Since early childhood, I’ve loved government buildings. I spent a few minutes today in the sunshine outside the Massachusetts Statehouse.
In 1971, I began working for the State of Ohio. Part of my job required frequent trips to the Ohio Supreme Court, then housed in the Statehouse Annex. To get there, I walked through the rotunda of the Capital then out a side door across a very short walk and through the entrance to the Annex.
Like most public buildings, the Supreme Court’s had a pigeon problem. The birds liked to gather on the lintel above the entrance. The solution: a fence of spikes. Often, leaving the semi-darkness of the rotunda, what struck my eyes were a bright sun and an impaled bird, pigeons being pigeons.
That image comes much closer to capturing the justice system than a blindfolded woman improbably holding a scale and a sword.
The entrance to the Massachusetts Statehouse, I tell the gullible, is flanked by statues of a Hooker and a guy with his hand out. [Cue: knowing leer.]
Actually, the two statues next to the steps are the guy with his hand out (Horace Mann) and Daniel Webster. ‘One of the most immodest and immoral of the high Union commanders’, Maj. Gen. Joseph ‘Fighting Joe’ Hooker, sits astride his charger at the Hooker Entrance thirty feet to the east of the steps. ‘One of the most’ is most probably an understatement.
I’ve disliked Webster ever since a grade school English teacher inflicted ‘The Devil and Daniel Webster’ by Steven Vincent Benet. Webster was one of America’s great lawyer-politicians. But even then, I didn’t like the idea of a lawyer who could convince a jury of America’s greatest rogues and a Salem-witch-trial judge to release a man who’d sold his soul to the devil.
Much later after I got into socially responsible investing and corporate accountability research, I found my instincts were right.
His greatest piece of advocacy came in the Dartmouth College Case (1819). He convinced the US Supreme Court that a corporate charter was a private contract, not a unilateral granting of powers by government to a public entity. As a contract, the contracts clause of the Constitution kept states from modifying charters. From this utterly misguided decision has come our persistent problems with corporations.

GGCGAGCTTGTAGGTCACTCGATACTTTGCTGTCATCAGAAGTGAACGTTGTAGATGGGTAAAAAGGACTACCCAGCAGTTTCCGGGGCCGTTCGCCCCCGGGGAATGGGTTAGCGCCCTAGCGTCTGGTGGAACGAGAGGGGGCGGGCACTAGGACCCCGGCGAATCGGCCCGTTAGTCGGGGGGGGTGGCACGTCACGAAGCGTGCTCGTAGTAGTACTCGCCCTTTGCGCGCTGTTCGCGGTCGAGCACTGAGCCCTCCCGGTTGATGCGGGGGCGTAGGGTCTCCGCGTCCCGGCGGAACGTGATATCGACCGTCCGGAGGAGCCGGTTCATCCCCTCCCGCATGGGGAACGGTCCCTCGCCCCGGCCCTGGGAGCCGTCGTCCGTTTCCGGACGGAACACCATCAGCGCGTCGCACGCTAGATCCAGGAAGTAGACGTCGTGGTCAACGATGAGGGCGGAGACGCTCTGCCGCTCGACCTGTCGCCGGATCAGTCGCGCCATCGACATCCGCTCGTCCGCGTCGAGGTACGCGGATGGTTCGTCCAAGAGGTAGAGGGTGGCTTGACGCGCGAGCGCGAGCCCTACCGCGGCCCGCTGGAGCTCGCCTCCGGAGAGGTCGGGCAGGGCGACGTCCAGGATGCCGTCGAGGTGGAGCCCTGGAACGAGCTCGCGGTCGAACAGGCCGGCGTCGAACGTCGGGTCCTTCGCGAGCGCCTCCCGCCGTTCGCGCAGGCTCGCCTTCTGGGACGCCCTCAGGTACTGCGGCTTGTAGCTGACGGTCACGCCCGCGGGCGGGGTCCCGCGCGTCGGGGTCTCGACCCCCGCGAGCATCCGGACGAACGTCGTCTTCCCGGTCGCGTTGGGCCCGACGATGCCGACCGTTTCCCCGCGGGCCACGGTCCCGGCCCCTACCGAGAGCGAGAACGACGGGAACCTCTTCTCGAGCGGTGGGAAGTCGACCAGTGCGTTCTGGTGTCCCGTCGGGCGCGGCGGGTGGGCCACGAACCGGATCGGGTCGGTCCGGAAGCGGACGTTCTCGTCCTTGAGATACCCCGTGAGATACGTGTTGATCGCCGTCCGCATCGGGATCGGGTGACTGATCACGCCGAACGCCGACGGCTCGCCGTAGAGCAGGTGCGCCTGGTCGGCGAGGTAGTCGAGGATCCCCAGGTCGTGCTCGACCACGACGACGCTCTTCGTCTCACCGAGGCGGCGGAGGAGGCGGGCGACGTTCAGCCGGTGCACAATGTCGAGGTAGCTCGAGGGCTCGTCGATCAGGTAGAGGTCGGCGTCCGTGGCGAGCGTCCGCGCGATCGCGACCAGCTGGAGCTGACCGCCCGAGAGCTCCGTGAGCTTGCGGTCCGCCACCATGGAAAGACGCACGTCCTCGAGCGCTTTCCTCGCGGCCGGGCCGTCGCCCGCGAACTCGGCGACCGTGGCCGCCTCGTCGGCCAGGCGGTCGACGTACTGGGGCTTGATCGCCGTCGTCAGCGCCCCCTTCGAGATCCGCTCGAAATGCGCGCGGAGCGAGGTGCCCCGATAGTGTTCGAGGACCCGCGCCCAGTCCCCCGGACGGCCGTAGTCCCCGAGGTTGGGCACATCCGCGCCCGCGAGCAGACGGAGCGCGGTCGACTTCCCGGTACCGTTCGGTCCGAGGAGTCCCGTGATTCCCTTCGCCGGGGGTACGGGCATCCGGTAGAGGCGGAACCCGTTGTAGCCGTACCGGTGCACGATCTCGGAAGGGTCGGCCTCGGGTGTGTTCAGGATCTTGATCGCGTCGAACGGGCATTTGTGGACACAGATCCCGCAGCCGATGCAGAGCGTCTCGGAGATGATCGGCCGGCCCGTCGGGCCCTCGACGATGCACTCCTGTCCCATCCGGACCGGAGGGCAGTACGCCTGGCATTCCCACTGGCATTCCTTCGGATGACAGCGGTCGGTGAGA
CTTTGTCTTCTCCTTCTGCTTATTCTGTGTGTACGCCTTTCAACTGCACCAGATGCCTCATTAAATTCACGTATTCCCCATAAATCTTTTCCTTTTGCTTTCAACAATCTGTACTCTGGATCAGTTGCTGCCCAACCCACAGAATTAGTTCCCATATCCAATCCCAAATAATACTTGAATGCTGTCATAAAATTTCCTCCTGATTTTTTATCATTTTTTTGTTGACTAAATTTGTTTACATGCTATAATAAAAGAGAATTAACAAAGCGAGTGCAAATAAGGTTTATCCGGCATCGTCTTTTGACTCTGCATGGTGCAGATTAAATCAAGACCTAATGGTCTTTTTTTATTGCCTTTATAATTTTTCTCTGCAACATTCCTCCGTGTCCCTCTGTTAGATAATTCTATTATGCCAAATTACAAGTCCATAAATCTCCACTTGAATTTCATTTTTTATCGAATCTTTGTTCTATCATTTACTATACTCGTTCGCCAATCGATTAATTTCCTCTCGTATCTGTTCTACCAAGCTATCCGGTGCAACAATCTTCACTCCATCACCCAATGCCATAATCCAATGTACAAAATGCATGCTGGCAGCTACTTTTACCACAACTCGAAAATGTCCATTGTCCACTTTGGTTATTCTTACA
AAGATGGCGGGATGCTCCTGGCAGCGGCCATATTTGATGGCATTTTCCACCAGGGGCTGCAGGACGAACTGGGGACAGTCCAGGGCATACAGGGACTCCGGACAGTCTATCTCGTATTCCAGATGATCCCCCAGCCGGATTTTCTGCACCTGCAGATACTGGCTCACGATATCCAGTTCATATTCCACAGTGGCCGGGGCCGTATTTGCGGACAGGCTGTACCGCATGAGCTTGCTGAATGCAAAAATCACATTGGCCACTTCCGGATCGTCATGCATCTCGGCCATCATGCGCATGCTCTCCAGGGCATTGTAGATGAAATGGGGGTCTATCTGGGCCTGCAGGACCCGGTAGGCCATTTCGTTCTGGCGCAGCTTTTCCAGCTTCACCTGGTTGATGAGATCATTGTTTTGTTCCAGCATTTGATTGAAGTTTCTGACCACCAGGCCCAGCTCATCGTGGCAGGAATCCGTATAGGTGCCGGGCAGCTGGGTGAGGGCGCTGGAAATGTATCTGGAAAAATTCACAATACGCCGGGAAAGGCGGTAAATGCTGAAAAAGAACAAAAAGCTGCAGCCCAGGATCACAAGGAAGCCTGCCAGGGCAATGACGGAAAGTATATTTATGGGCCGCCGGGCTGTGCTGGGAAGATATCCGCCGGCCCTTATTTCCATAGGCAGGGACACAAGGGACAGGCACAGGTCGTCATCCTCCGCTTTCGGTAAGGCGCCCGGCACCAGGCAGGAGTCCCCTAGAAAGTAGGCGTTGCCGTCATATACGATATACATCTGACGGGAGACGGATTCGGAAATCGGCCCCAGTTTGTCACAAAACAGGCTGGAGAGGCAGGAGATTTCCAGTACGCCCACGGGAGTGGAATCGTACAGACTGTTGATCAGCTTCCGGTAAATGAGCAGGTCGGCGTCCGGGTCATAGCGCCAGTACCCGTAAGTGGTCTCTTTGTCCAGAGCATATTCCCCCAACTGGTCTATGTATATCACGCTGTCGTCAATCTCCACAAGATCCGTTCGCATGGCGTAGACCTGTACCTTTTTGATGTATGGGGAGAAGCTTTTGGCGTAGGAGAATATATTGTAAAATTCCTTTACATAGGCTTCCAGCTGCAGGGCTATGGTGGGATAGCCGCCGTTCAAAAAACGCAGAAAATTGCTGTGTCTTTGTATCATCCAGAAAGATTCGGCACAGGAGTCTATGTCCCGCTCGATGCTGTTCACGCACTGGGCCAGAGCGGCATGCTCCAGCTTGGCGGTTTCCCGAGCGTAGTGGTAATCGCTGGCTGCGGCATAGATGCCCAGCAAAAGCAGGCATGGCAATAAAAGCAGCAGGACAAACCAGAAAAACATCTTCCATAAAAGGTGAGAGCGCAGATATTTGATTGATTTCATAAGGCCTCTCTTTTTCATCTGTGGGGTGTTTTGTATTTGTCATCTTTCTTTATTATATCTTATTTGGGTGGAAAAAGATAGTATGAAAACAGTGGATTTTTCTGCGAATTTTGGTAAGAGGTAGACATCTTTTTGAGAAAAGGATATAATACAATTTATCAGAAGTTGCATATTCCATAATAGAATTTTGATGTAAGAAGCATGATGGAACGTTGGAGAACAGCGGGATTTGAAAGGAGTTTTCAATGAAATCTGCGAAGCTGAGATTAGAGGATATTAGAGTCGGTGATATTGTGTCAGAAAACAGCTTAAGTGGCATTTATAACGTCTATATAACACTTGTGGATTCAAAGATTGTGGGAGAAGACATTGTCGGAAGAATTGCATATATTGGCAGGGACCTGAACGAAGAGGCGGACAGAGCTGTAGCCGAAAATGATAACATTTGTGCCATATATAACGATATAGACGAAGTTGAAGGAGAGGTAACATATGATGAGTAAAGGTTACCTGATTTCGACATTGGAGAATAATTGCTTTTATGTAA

In reality, Dartmouth College had little to do with principle and everything to do with protecting Federalist/Whig patronage jobs after the Democrats took office in New Hampshire. So Webster deserves his position in front of the Statehouse.
The man with his hand out, Horace Mann (1796-1859), doesn’t belong in this company. But, he did earn a statue on the Statehouse lawn.
Mann was the father of the American system of elementary and secondary education. He was also a highly successful state and federal legislator, a leading abolitionist and a college president. His position opposite Webster fits, since the two were opponents on the Compromise of 1850 and the Fugitive Slave Law.
What would Mann make of today’s public education in Massachusetts, with its charter schools and budget cuts? What would he make of UMass proposing to spend $6.9 million to join a Division I football league when the Legislature is proposing a $30 million cut to the University’s budget? Wrote the Boston Globe’s excellent Derrick Jackson:
There is nothing economically to recommend the move up. The Mid-American Conference may not spend as much as Oklahoma’s Big 12 Conference…. Still, according to a Knight Commission report last year, Mid-American Conference schools spend four times more on athletes ($48,000) than they do on other students ($12,000).
Actually, I have a good idea what Mann would think.